In addition to the security fact, FIFA have to pay a lot of attention to the infrastructure offered. Even if other countries had hosted many major manifestations, MOROCCO had hosted the African cup in 1976 which means that Morocco has an important infrastructure from 1976.

The fact of being near Europe gives Morocco an additional support because the time difference is not so bad as in South Africa.

MOROCCO presents an important previous success in the field . MOROCCO had reached the world cup for the first time in 1976 as the first African and Arabic country. Soccer in MOROCCO is considered as a culture where as in South Africa it’s still developing.

Finally, the president of the CAF (Confederation African Football) will lend weights to one country. Actually ISSA AYATO is the president of CAF and he is trying to become the president of the FIFA in the next elections. MOROCCO had always supported ISSA AYTO from the beginning of his career while South Africa is supporting STEPP BLATER the current president of FIFA. The African candidature will be defended by AYATO and he will of course recommend a country that supports him.

In conclusion , and after taking everything into consideration ,I think that FIFA will make the right decision .Since security and soccer culture are important arguments , MOROCCO will be the country selected to host the 2010 world cup.

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Friday, March 25, 2011

Essay on Dedication

Essay on Dedication

Frederick Douglass gives an overview of his struggle for literacy in his narrative, “Learning to Read and Write.” He lived with Master Hugh Auld’s family for approximately seven years. During that time Mistress Auld taught him the fundamentals of reading and writing. However, the instruction Douglass received eventually came to an end. She became cold-hearted, as slavery had corrupted her. At a young age Douglass began receiving reading lessons from poor Caucasian children, in which he would bribe them with bread. As he grew older he would take the letters recognized from the shipyard and compete with Caucasian men, in which he would also receive valuable reading lessons. “The Colombian Orator” was the first book he was able to read, that was about a slave and his master. The slave was portrayed as intelligent, which later gained him his freedom. This was no doubt an inspiration to Douglass. Sheriden (the author) discussed the denunciation of slavery and promotion of human rights. Once able to read, Douglass expressed a negative outcome rather than positive. He envied fellow slaves for their simple-mindedness and grew to despise slave-holders as he educated himself.

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Douglass copied the italics in Webster’s Spelling Book until he memorized them. When Mistress Auld would leave to a class meeting he would finish Master Thomas’ copy book, studying it. Eventually, Douglass could write similar to him. As a few years past, he found himself able to write. With perseverance and dedication, anything is possible.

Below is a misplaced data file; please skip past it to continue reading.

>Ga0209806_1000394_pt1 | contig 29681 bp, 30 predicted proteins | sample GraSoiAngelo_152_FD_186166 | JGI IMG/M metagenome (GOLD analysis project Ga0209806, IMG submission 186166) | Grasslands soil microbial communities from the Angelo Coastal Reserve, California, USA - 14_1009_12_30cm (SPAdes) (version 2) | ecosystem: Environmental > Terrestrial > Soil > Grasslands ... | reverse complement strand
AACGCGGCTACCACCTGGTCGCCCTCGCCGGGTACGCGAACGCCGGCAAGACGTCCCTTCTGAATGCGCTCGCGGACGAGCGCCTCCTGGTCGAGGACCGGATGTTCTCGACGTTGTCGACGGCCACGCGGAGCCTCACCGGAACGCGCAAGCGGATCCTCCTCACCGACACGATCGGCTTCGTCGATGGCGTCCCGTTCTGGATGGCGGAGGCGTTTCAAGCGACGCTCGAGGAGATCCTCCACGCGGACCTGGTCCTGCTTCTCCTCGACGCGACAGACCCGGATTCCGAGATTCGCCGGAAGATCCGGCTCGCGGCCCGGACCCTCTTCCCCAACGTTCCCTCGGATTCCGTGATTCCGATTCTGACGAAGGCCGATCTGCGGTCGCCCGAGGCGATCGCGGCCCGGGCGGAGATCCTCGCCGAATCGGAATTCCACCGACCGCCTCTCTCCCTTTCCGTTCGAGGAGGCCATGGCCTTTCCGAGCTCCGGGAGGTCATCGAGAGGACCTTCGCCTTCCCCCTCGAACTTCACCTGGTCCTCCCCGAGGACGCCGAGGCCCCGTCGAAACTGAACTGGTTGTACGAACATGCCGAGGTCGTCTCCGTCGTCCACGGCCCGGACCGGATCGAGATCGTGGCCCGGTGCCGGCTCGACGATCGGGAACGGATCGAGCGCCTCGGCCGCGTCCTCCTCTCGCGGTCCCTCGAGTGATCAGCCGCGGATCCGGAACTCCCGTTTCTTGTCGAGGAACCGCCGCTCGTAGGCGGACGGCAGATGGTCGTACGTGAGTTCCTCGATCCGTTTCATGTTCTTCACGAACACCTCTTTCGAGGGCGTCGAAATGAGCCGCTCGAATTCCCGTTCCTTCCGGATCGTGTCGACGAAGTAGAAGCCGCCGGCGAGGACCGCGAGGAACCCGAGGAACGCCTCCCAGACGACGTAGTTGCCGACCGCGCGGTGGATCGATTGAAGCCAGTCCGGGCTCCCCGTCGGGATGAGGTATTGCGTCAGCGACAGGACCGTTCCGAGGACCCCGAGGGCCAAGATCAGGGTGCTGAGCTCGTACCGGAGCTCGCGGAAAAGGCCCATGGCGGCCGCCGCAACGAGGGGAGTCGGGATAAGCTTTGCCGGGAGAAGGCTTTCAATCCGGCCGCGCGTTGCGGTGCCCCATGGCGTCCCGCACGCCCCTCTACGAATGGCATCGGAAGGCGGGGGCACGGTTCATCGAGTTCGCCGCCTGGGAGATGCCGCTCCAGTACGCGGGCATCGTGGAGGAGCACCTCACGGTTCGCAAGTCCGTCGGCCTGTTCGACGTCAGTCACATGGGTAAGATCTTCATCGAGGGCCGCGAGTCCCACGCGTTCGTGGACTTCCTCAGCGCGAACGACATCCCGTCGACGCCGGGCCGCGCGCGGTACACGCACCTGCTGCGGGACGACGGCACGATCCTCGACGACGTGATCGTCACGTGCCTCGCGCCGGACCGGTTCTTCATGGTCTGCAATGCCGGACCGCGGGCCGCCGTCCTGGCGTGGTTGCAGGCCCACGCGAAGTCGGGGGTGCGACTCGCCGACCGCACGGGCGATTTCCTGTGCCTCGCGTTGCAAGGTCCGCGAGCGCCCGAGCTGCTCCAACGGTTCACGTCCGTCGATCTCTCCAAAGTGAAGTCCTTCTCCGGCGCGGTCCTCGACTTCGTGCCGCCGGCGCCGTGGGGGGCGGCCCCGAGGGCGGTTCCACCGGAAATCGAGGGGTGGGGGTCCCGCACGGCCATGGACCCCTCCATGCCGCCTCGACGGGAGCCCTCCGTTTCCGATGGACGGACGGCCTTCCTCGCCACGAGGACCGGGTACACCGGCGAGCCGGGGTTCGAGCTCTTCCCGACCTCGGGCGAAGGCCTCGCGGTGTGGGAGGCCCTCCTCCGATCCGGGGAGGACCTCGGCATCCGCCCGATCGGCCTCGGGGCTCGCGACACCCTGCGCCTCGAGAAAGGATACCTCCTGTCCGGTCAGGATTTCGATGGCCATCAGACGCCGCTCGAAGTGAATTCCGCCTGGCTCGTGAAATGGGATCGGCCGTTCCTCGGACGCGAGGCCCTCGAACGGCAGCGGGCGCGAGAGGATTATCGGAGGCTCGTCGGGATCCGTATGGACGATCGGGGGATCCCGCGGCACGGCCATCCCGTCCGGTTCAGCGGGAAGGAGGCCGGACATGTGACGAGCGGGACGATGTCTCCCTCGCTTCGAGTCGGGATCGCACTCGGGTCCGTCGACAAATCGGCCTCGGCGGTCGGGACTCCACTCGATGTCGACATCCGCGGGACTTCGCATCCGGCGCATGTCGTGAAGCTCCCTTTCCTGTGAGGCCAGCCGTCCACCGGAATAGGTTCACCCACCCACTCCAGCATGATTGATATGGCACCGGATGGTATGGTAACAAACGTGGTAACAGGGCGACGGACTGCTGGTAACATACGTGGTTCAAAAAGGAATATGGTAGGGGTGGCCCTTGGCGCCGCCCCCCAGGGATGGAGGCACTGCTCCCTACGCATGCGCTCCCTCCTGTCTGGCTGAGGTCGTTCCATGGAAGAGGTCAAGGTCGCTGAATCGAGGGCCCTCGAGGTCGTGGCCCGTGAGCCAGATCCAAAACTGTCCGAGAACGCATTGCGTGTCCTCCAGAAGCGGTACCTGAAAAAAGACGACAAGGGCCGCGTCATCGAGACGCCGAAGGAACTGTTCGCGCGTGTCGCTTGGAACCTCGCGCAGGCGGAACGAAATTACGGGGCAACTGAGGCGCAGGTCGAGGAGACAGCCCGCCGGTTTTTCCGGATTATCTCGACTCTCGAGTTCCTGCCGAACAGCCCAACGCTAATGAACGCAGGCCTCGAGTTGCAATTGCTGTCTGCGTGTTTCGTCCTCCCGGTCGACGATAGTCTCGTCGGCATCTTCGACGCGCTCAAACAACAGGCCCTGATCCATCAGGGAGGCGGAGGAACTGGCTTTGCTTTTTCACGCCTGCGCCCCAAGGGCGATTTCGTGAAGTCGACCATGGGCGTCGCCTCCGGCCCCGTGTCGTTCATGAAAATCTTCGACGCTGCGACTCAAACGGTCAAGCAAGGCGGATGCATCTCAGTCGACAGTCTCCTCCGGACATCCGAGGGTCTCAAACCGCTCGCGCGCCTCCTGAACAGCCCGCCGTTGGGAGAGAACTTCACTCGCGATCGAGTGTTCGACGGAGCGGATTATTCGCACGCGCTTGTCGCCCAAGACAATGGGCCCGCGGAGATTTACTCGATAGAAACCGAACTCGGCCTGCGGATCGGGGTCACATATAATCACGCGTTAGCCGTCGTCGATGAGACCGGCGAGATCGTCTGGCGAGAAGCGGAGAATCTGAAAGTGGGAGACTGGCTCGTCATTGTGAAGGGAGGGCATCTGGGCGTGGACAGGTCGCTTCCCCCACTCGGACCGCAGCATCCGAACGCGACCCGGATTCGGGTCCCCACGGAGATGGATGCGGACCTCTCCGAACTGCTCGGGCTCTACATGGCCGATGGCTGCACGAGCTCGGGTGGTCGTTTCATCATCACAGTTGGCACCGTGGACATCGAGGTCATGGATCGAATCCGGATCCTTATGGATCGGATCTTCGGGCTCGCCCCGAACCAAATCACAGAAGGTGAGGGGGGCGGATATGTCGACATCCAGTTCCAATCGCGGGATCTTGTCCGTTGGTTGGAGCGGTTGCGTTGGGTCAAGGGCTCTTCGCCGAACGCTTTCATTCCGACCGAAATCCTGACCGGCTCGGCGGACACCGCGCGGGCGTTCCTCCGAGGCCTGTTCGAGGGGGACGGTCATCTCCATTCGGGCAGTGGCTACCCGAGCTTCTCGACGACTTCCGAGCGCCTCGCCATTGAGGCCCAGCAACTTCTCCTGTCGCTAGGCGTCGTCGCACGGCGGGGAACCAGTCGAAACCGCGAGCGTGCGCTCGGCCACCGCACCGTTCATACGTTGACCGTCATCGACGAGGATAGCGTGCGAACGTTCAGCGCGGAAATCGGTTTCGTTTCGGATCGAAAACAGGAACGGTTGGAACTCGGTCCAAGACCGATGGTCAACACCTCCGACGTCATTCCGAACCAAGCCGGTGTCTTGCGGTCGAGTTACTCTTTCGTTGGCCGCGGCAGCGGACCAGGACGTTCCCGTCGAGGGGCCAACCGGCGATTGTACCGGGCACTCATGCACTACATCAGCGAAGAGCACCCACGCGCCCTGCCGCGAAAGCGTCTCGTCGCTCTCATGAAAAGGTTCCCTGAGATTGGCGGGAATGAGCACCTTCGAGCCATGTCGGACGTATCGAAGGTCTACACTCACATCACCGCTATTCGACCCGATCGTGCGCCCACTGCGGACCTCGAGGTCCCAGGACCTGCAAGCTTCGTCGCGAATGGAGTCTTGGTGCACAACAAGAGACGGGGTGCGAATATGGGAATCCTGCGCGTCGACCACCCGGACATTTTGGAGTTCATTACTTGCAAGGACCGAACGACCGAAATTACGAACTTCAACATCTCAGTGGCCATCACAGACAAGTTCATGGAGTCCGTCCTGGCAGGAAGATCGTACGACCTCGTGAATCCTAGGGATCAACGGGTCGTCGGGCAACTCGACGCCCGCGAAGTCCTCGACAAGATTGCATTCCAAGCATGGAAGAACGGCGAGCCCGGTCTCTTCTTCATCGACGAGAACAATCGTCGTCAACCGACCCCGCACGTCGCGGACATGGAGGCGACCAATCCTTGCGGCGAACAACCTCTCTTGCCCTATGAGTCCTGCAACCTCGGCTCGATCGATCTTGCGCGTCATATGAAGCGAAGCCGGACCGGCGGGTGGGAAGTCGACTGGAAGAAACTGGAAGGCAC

Public schools are an opportunity for students to obtain a free education. A significant amount of students who attend are less fortunate, whereas the remainder feel it is unnecessary to pay for a privilege that is so abundant. Formal education is the foundation of a student’s career. Clearly, this was not available to a 19th century slave, such as Douglass. He struggled and fought for his education, realizing its true worth. Do students in today’s society underestimate its value? School to many consider it a burden rather than an opportunity. Douglass was blessed to have the chance to attain literacy. If education were to become scarce, would the attitudes of individuals change? To many, of course. Students rely on their parents to motivate them to get up and get ready to go to school. It’s not a choice for many, but an obligation. However, this does not apply to individuals similar to Douglass. They comprehend education is not a simple task, but an ongoing effort. Frederick Douglass is the product of hard work and dedication.

The United States of America is the land of opportunity. Citizens are promised that if they work hard, they can achieve anything. The American dream has been instilled in its citizens from an early age. America’s times have changed, however, its desire for success has not. All social classes wish to be accomplished. Douglass is no different from those who struggle in today’s society. He was quite insignificant in regard to status.

Douglass changed that when he became educated. According to human nature, people want they can’t have. It is simply a matter of making dreams a reality. People can make a prosperous life for themselves if they work hard enough for it.

Perseverance and dedication are key essentials of achievement. Regardless of gender, ethnicity, social class or religious preference, everyone is entitled to become a prominent human being. Education, however, is essential in today’s culture. Without it, one may not have the opportunities that he or she could have had with it. It is up to the individual to make that dream become a reality. Frederick Douglass is a prime example of one who struggled for years without giving up, to achieve his dream. No matter what the risks were, he was determined to become literate. He is no doubt a role-model to follow for all.

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Essay on Egyptian Pyramids